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It goes without saying that when you get a tattoo

by:BoLin     2020-06-08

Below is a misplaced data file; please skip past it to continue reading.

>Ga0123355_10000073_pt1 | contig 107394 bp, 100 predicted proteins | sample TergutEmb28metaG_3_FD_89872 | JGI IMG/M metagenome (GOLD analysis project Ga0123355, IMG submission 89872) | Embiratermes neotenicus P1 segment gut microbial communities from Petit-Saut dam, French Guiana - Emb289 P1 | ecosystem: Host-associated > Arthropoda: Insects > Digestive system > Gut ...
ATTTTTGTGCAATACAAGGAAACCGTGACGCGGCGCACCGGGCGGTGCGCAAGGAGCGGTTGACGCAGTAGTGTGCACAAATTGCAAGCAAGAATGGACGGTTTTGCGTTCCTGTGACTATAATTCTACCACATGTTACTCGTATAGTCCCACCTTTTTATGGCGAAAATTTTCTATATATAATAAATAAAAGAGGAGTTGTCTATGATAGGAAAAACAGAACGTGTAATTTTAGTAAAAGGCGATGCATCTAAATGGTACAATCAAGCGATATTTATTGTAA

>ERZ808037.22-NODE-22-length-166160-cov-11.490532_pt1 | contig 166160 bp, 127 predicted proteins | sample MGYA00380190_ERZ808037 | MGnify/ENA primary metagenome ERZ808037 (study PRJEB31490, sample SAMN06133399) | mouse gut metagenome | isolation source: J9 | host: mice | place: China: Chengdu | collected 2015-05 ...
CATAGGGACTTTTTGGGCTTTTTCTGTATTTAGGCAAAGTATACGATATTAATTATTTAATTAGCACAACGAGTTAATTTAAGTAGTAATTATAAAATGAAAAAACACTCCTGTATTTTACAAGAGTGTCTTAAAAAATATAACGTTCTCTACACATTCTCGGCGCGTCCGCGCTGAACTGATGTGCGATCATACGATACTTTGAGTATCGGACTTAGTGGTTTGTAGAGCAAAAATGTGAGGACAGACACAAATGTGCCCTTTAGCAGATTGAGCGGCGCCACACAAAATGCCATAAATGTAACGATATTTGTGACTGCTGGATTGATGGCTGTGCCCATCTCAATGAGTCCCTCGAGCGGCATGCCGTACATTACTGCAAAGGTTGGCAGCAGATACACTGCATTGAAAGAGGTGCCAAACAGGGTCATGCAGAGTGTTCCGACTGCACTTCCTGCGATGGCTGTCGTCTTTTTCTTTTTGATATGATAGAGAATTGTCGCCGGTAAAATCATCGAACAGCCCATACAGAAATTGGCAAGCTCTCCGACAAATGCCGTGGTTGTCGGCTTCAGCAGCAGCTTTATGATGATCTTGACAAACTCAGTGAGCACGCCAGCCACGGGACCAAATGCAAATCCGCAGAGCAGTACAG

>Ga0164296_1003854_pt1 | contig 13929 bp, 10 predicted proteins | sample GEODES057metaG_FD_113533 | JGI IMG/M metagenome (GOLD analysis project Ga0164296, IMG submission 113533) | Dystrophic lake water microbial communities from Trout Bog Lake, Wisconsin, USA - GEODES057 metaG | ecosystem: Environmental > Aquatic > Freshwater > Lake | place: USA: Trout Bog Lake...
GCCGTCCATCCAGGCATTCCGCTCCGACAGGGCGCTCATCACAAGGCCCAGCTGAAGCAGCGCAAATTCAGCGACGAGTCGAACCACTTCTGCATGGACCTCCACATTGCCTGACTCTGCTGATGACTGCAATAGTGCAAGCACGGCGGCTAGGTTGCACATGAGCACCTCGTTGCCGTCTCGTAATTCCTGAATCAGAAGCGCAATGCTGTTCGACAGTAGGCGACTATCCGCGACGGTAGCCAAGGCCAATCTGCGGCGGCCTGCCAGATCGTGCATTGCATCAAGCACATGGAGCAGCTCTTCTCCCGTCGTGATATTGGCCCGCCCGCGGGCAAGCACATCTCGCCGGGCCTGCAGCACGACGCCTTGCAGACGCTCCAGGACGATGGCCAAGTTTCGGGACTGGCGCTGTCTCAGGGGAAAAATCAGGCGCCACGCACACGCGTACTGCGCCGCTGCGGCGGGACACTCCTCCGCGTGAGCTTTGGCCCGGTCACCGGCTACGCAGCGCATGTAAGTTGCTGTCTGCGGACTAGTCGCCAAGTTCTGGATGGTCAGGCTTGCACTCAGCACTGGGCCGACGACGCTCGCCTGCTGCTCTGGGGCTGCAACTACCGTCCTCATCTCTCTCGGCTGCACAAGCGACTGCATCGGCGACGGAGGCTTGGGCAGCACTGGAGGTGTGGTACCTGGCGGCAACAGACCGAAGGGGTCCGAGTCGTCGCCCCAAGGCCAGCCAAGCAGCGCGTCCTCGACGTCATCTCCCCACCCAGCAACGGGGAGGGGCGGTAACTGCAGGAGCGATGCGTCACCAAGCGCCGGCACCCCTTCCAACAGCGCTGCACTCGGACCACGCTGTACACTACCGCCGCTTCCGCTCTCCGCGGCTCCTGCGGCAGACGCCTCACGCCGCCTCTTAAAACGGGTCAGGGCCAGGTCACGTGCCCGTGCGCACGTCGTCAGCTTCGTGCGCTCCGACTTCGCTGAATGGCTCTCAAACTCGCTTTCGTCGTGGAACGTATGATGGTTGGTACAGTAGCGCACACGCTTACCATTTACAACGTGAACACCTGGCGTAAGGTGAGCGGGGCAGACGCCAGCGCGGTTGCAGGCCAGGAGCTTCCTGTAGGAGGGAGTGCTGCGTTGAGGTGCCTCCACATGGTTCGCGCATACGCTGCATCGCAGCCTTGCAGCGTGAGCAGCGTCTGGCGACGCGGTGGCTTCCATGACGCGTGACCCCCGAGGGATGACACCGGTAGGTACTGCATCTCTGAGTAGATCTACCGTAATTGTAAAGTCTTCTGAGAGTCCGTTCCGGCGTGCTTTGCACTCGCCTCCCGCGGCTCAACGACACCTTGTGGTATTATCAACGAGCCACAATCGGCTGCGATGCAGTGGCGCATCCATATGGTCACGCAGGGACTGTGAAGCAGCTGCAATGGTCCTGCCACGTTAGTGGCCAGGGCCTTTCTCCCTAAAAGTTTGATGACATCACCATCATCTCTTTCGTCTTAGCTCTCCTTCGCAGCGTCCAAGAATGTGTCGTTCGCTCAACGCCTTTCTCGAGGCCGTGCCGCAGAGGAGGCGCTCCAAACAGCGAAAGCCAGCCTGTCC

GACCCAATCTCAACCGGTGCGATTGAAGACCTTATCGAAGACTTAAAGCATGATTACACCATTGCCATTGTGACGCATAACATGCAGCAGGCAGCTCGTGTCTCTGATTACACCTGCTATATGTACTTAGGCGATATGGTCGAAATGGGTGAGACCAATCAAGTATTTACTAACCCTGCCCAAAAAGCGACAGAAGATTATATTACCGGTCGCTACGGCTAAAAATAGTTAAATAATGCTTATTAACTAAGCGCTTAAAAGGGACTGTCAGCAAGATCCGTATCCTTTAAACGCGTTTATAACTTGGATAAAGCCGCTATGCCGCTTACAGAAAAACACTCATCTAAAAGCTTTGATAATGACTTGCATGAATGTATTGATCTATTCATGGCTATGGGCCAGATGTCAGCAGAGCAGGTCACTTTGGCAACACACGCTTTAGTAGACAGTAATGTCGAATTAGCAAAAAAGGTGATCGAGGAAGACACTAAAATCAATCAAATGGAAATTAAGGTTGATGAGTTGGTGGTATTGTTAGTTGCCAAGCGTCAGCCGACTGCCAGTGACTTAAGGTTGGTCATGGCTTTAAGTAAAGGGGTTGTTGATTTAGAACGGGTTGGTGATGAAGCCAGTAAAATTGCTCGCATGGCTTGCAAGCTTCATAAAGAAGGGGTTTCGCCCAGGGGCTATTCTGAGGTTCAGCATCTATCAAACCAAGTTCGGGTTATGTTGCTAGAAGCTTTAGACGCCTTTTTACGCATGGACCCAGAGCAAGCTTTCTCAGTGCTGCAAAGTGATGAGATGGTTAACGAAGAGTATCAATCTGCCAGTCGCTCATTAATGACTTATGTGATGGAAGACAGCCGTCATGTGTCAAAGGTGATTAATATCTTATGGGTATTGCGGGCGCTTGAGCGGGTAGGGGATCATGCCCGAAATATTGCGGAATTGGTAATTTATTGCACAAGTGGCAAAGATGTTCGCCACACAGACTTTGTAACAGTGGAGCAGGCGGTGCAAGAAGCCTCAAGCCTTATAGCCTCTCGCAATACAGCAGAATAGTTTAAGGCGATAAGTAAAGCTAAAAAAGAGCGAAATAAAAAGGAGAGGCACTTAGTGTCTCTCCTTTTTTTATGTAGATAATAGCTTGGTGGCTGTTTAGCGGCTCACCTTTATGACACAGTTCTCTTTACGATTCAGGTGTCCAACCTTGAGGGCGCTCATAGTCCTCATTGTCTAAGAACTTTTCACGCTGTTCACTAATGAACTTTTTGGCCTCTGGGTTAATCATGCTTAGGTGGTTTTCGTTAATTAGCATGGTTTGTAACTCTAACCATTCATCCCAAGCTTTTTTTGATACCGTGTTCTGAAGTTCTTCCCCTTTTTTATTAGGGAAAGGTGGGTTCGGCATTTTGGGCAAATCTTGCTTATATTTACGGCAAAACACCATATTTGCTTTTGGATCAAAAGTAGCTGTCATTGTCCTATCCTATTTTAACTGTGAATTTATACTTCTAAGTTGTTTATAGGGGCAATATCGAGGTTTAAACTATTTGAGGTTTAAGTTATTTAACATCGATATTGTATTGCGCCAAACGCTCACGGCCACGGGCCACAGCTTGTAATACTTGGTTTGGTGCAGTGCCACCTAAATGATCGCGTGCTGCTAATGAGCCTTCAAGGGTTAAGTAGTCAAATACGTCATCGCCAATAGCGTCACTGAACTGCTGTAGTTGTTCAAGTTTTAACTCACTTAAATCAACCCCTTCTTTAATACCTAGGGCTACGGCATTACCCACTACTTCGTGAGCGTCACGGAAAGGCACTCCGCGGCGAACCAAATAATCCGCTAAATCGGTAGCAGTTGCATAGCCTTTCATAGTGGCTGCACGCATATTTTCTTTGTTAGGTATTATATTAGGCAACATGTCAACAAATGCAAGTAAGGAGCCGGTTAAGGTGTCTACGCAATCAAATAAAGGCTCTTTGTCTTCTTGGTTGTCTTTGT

When you get a tattoo, an electric machine vibrates a cluster of needles hundreds of times per minute to puncture your skin. It then deposits pigments made of carbon and organic dyes mixed with metallic elements into the deep layer of your skin called the dermis. The more intricate and multi-colored your tattoo, the longer the tattooing process will take. It's estimated that more than 20 million Americans have at least one tattoo, and that 36% of all 18-30 year-olds have some kind of ink on their bodies. But here are a couple other numbers for you: 40-50%. That's the estimated number of people who regret their tattoos, and decide to get them removed. Sometimes it's because the tattoo is faded and just doesn't look good anymore. Some people can develop an allergic reaction to the dye, or are scarred during the tattooing process. And often people reach a different phase in their life and their tattoo doesn't fit the person they've become. Unfortunately, getting rid of these marks that were intended to be permanent is easier said than done. Lasers became the treatment of choice for tattoo removal starting in the late '80s. Up until that point, processes for tattoo removal read like something out of a horror movie: Dermabrasion, where skin was sanded to remove surface and middle layers; cryosurgery, where the tattoo area was frozen before it was removed; excision, where a tattoo was removed with a scalpel and the wound was closed with stitches. A pretty gruesome ending to what may have started as a multi-colored butterfly. Laser tattoo removal is minimally invasive, low-risk and effective all good things. But it's not a quick or simple process. What's so complicated about it? There are a number of different types of lasers out there, and their effectiveness depends on the color or colors of your tattoo. The laser that's the best for removing green pigment is different than the laser of choice for black pigment, which are both different than the laser that delivers the optimal wavelength to get rid of red pigment. And the complexities don't stop there. So you still want to get one, huh? Here are a couple things to keep in mind on the off-chance you decide you want your tattoo removed somewhere down the line. Solid black or green tattoos are the easiest to remove. The hardest are mutli-colored tattoos, especially those with floral and pastel colors. There's also a revolutionary kind of ink available, called Infinitink, that's been scientifically formulated to be removable with minimal lasering. An Infinitink tattoo is just as permanent as any other and is applied by inserting ink through the skin just like a normal tattoo. But unlike normal tattoos that usually require several laser treatments to remove, Infinitink tattoos can be removed with one lasering and save you time, money and pain. And a final piece of advice: When it comes to choosing a doctor to remove your tattoo, go with one who has multiple lasers and can customize your treatment to your skin type and tattoo color. Facilities that have a single laser for all tattoos unless it just happens to be the perfect device for your skin type and ink color should send up a red flag. The one-laser-fits-all approach probably means your results won't be as good, and there's increased potential for injury and scarring. So even if getting a tattoo was a spur of the moment decision, choosing a doctor to remove it shouldn't be. After all this, you may still be left with one question - 'Should I still get the Red Sox tattoo I've always wanted now that I've started dating a Yankees fan?' Sorry. Only you can answer that one.
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